A couple of years ago, Paris-based DBV Technologies $DBVT set aside $95 million from an offering for its Phase III trial of a new therapy for peanut allergies.
On Friday, after the US market closed, DBV announced that the Phase III flopped, with their treatment unable to mark a statistically significant separation from a placebo arm as defined by the trial protocol. But the French biotech adds that they aren’t letting a primary endpoint failure stop them from filing a new drug application with the FDA in any case.
The placebo response in the study — 13.6% — came in just a tiny bit higher than the 12% response rate seen in a mid-stage control arm. But the positive response to their Viaskin Peanut 250 μg dose — designed to push reactive immune systems to tolerating peanut protein — tailed off considerably, dropping from 48% in Phase II to only 35.3% in the late-stage trial after 12 months of therapy.
Further complicating DBV’s quest, Aimmune Therapeutics is expected to roll out late-stage data for their rival allergy remedy AR101 in the next few months. And just a few days ago the biotech lined up a combination study matching their therapy with dupilumab, from Regeneron and Sanofi.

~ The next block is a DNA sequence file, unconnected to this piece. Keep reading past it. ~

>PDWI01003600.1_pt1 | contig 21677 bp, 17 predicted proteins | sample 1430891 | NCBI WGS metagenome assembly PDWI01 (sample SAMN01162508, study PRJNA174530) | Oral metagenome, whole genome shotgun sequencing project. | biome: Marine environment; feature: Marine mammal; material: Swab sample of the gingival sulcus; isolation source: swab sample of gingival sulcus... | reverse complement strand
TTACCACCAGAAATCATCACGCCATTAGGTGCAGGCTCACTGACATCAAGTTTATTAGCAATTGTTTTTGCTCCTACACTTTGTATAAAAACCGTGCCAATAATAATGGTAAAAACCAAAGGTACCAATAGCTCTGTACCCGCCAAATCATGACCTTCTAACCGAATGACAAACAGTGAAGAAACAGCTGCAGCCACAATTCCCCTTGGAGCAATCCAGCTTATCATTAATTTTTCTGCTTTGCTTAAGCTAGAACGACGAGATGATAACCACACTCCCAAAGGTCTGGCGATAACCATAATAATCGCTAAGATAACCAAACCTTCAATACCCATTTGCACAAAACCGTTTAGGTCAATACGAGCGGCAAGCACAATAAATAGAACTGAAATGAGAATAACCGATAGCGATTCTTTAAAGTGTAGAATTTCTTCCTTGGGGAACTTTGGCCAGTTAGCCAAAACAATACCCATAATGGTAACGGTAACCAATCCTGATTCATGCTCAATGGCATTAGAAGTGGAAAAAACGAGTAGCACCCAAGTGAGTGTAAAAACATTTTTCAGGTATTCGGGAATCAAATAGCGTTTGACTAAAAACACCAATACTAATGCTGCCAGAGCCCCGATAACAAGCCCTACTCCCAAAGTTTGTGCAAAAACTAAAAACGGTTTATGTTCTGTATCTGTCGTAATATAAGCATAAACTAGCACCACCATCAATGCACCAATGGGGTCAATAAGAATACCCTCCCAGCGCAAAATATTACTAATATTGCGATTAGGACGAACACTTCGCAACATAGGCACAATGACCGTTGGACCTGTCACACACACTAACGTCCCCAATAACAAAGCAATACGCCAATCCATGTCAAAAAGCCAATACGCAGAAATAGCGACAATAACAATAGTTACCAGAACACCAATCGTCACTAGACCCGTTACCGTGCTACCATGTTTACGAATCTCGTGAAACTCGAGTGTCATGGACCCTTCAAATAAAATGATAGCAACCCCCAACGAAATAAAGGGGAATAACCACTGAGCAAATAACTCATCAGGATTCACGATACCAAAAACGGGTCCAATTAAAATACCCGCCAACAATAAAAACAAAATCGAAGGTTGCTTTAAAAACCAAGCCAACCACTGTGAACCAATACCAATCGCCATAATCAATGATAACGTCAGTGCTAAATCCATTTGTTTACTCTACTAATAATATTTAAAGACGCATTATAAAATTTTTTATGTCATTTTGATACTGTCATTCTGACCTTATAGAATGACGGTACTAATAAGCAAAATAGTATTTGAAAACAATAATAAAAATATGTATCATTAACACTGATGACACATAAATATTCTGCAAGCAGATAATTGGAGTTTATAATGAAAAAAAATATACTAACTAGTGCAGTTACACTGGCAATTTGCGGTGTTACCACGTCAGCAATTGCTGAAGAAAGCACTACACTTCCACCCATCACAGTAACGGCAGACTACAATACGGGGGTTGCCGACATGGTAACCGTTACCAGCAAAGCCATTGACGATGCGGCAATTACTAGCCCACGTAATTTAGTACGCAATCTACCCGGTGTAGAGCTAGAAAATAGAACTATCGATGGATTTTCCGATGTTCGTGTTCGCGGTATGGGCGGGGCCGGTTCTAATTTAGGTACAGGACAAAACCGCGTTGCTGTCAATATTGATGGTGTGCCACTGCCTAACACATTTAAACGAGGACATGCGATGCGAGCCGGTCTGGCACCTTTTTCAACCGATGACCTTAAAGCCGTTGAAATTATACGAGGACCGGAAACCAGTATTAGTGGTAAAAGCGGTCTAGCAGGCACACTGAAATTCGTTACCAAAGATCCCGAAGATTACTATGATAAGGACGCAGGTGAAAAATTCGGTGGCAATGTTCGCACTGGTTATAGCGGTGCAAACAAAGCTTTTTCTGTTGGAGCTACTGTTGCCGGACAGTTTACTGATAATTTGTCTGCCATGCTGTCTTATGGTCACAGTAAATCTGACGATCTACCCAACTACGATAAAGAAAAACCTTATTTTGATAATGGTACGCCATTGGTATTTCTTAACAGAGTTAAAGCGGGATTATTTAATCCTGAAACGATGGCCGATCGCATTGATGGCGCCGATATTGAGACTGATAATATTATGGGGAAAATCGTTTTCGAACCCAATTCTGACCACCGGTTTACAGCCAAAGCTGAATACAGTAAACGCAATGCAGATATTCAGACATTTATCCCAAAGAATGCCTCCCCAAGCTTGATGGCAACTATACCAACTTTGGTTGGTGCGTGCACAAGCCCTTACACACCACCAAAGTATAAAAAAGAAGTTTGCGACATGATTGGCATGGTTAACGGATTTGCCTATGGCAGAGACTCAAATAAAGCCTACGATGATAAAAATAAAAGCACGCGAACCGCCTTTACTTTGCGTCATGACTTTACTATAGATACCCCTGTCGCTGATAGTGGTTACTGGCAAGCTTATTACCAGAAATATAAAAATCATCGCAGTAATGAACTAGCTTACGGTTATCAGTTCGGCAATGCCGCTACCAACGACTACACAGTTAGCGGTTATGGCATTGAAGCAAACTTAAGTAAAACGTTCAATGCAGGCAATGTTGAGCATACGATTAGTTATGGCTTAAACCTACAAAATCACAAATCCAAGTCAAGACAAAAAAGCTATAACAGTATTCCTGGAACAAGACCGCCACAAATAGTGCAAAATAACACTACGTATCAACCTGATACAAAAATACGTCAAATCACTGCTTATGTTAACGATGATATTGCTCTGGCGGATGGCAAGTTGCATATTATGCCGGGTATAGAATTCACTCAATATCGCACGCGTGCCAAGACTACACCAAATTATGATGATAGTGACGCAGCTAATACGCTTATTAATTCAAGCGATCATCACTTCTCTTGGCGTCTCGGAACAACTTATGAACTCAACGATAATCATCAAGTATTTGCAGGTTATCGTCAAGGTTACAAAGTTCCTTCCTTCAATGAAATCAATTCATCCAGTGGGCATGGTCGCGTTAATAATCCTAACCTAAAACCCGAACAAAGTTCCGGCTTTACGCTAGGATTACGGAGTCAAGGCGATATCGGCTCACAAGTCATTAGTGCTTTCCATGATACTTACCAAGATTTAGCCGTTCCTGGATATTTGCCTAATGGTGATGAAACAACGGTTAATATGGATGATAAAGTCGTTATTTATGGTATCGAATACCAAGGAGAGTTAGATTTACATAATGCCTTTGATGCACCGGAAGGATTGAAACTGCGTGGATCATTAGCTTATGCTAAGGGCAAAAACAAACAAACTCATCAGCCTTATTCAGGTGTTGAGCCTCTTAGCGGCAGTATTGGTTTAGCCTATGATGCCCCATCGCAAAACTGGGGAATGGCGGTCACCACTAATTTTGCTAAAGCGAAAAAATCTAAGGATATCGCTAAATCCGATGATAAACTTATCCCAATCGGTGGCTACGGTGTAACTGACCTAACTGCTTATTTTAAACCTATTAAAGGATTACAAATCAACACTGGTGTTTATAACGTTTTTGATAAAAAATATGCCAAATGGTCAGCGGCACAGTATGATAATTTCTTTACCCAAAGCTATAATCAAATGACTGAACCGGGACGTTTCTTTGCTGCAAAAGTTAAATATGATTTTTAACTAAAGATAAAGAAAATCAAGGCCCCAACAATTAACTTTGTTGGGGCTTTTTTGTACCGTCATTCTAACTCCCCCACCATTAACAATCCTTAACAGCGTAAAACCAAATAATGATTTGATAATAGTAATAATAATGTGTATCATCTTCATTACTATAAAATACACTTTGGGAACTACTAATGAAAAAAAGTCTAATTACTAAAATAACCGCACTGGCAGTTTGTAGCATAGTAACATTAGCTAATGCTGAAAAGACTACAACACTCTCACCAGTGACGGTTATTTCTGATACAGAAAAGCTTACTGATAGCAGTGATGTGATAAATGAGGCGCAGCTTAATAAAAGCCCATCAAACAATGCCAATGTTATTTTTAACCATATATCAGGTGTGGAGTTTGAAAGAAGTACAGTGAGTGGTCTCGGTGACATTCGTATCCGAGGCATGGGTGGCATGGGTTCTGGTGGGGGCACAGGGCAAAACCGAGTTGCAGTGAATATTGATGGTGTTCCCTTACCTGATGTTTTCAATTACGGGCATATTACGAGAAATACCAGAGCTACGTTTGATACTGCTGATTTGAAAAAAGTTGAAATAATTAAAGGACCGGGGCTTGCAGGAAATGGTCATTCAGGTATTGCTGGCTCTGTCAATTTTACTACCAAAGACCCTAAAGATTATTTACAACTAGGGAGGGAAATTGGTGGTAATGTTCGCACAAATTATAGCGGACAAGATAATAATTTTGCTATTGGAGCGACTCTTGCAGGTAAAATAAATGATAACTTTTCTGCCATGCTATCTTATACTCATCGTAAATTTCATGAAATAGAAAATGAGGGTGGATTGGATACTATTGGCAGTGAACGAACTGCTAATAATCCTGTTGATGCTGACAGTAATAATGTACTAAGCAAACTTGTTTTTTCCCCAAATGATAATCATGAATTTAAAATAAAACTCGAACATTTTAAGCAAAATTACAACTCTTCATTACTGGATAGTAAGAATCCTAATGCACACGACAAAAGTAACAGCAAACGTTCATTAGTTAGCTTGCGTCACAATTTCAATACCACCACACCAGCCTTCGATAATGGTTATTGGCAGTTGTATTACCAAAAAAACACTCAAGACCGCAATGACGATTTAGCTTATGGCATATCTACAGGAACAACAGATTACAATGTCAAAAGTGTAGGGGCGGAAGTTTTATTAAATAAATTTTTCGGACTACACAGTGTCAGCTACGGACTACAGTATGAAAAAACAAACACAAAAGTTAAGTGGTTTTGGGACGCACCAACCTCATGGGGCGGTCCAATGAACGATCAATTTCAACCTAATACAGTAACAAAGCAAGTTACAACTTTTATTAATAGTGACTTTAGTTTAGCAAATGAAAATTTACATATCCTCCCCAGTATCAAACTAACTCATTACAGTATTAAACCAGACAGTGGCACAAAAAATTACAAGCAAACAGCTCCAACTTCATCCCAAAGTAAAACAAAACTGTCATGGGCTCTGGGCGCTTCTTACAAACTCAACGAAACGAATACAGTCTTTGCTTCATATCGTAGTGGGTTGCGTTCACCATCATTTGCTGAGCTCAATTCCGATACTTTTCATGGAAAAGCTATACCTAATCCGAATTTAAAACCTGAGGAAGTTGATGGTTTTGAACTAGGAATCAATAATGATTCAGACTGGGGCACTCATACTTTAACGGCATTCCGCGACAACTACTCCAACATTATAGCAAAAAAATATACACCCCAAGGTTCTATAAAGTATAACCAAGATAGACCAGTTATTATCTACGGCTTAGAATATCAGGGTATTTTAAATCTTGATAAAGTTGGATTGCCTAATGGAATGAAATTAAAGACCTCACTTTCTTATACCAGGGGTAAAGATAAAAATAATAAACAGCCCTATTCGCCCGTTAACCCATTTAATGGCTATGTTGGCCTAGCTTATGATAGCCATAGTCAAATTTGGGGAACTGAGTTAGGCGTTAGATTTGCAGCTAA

Credit Suisse, for one, was still betting on Aimmune a few days ago, noting: “We remain bullish on Aimmune ahead of PALISADE and continue to like the setup for Aimmune ahead of data from key competitor DBV…”
In the wake of the announcement, DBV’s shares were crushed, losing 52% of their value. Aimmune shares $AIMT immediately soared 45%.
Eun Yang at Jefferies, though, still thinks the DBV drug has a better than 50/50 shot at an approval, given:
(1) stat. sig. Ph3 data; (2) likely clinically meaningful tx effect for preventing accidental exposure based on a key 2ndary endpoint of cumulative reactive dose (CRD) of 900mg (~3 peanuts) on VP vs. 360mg on placebo (~one peanut; p<0.001; vs. baseline 210mg); (3) potentially improved tx response over time (24mo vs. 12mo), which FDA may want to see prior to approval (24mo data, if measured, around the time of approval if BLA filed in 1H18); & (4) clean safety (1.1% dropout due to tx out of 10.1% total & >95% compliance).
DBV CSO and Mount Sinai professor Hugh Sampson suggested that the biotech plans to sell the cumulative impact from all the data to regulators, along with a “clinically meaningful” impact for patients who currently don’t have a drug approved for peanut allergies. He said:
The findings in this study underscore the potential of epicutaneous immunotherapy, and we continue to be encouraged by the response rate and clinically meaningful improvements in cumulative reactive dose that we observed. We believe the strength of all clinical data we have seen to date in over 650 patients supports the safety and efficacy profile of Viaskin Peanut, and look forward to seeing the full results from this trial.
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